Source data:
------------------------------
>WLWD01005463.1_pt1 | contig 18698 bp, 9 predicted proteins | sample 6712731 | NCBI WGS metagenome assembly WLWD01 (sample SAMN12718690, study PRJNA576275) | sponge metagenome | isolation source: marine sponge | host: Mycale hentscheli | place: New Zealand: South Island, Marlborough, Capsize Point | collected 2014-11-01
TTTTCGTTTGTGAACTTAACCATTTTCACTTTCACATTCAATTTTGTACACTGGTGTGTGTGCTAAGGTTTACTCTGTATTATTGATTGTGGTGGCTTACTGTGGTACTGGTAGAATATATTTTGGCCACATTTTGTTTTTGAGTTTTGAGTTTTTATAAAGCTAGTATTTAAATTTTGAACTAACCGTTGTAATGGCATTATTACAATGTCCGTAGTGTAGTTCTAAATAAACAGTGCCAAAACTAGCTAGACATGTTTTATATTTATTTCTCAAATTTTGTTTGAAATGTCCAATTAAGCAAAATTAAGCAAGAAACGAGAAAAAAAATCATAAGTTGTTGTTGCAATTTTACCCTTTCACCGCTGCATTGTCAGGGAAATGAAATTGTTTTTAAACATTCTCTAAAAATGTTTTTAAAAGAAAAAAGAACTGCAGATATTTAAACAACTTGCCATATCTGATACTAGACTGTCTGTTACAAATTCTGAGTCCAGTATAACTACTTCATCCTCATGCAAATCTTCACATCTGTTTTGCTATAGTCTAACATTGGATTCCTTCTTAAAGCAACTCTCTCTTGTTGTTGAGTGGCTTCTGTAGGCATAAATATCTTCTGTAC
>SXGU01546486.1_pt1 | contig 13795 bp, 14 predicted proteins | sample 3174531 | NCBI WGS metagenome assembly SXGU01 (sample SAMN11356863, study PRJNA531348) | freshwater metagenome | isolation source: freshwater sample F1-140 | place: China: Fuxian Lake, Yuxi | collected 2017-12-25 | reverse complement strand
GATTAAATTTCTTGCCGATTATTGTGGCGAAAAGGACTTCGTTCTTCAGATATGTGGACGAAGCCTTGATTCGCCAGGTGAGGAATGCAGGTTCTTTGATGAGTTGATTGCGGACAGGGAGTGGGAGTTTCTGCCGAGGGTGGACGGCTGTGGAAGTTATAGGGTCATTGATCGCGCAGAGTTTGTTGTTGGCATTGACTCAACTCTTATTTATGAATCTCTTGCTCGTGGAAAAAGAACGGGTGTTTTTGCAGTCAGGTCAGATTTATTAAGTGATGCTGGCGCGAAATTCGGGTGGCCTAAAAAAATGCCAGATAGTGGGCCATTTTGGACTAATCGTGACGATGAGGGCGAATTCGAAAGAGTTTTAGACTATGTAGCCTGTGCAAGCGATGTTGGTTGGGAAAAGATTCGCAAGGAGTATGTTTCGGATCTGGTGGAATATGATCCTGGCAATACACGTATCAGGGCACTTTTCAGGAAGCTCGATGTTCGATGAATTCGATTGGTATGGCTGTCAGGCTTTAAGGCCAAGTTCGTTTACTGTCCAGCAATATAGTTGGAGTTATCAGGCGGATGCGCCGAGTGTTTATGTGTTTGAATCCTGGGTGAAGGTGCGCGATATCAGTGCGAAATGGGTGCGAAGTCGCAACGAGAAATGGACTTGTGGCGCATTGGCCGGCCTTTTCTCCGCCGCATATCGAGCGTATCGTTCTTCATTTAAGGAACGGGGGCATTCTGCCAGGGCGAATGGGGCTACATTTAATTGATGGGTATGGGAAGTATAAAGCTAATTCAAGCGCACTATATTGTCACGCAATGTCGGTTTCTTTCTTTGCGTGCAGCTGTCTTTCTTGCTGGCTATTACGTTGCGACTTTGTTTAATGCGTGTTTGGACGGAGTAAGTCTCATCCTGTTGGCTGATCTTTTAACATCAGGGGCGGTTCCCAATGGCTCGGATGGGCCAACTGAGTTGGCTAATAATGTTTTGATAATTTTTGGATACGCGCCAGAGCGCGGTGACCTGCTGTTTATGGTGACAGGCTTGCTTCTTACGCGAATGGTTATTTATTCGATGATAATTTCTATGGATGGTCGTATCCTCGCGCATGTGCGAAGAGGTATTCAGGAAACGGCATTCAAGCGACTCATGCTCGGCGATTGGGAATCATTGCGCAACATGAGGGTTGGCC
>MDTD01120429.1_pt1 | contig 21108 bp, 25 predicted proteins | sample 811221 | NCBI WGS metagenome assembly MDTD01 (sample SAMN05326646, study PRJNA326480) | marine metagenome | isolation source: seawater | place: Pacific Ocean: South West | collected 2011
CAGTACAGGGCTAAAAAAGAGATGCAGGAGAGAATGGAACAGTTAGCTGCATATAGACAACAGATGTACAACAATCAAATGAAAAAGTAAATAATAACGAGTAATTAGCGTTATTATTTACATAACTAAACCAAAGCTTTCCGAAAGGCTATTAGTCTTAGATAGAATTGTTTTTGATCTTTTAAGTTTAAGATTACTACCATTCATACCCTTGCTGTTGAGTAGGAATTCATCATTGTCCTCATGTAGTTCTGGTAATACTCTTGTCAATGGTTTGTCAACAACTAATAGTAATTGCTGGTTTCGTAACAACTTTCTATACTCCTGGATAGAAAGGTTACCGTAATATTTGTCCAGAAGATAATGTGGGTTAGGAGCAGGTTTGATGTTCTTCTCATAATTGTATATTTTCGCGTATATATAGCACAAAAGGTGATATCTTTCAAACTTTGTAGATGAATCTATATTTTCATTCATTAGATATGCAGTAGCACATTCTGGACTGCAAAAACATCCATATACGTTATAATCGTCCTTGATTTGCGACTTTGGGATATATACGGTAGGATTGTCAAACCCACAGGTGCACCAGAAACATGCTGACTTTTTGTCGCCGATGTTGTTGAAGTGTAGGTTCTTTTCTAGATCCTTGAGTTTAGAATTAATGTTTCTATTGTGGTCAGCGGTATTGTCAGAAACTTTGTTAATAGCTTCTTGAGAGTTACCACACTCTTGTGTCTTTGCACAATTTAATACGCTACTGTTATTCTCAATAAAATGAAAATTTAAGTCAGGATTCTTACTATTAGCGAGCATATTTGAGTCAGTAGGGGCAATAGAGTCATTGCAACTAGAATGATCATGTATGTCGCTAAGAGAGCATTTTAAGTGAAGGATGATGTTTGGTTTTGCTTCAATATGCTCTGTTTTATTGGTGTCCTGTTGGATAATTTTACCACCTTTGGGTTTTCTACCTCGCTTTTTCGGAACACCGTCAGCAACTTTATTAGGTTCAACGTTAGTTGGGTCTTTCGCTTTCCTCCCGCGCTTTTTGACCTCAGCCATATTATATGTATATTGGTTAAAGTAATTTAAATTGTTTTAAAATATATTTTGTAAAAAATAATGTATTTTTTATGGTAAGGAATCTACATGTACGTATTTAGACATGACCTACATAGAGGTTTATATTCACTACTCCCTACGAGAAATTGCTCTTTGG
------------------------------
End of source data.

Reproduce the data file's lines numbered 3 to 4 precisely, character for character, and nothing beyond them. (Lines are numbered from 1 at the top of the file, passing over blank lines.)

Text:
>SXGU01546486.1_pt1 | contig 13795 bp, 14 predicted proteins | sample 3174531 | NCBI WGS metagenome assembly SXGU01 (sample SAMN11356863, study PRJNA531348) | freshwater metagenome | isolation source: freshwater sample F1-140 | place: China: Fuxian Lake, Yuxi | collected 2017-12-25 | reverse complement strand
GATTAAATTTCTTGCCGATTATTGTGGCGAAAAGGACTTCGTTCTTCAGATATGTGGACGAAGCCTTGATTCGCCAGGTGAGGAATGCAGGTTCTTTGATGAGTTGATTGCGGACAGGGAGTGGGAGTTTCTGCCGAGGGTGGACGGCTGTGGAAGTTATAGGGTCATTGATCGCGCAGAGTTTGTTGTTGGCATTGACTCAACTCTTATTTATGAATCTCTTGCTCGTGGAAAAAGAACGGGTGTTTTTGCAGTCAGGTCAGATTTATTAAGTGATGCTGGCGCGAAATTCGGGTGGCCTAAAAAAATGCCAGATAGTGGGCCATTTTGGACTAATCGTGACGATGAGGGCGAATTCGAAAGAGTTTTAGACTATGTAGCCTGTGCAAGCGATGTTGGTTGGGAAAAGATTCGCAAGGAGTATGTTTCGGATCTGGTGGAATATGATCCTGGCAATACACGTATCAGGGCACTTTTCAGGAAGCTCGATGTTCGATGAATTCGATTGGTATGGCTGTCAGGCTTTAAGGCCAAGTTCGTTTACTGTCCAGCAATATAGTTGGAGTTATCAGGCGGATGCGCCGAGTGTTTATGTGTTTGAATCCTGGGTGAAGGTGCGCGATATCAGTGCGAAATGGGTGCGAAGTCGCAACGAGAAATGGACTTGTGGCGCATTGGCCGGCCTTTTCTCCGCCGCATATCGAGCGTATCGTTCTTCATTTAAGGAACGGGGGCATTCTGCCAGGGCGAATGGGGCTACATTTAATTGATGGGTATGGGAAGTATAAAGCTAATTCAAGCGCACTATATTGTCACGCAATGTCGGTTTCTTTCTTTGCGTGCAGCTGTCTTTCTTGCTGGCTATTACGTTGCGACTTTGTTTAATGCGTGTTTGGACGGAGTAAGTCTCATCCTGTTGGCTGATCTTTTAACATCAGGGGCGGTTCCCAATGGCTCGGATGGGCCAACTGAGTTGGCTAATAATGTTTTGATAATTTTTGGATACGCGCCAGAGCGCGGTGACCTGCTGTTTATGGTGACAGGCTTGCTTCTTACGCGAATGGTTATTTATTCGATGATAATTTCTATGGATGGTCGTATCCTCGCGCATGTGCGAAGAGGTATTCAGGAAACGGCATTCAAGCGACTCATGCTCGGCGATTGGGAATCATTGCGCAACATGAGGGTTGGCC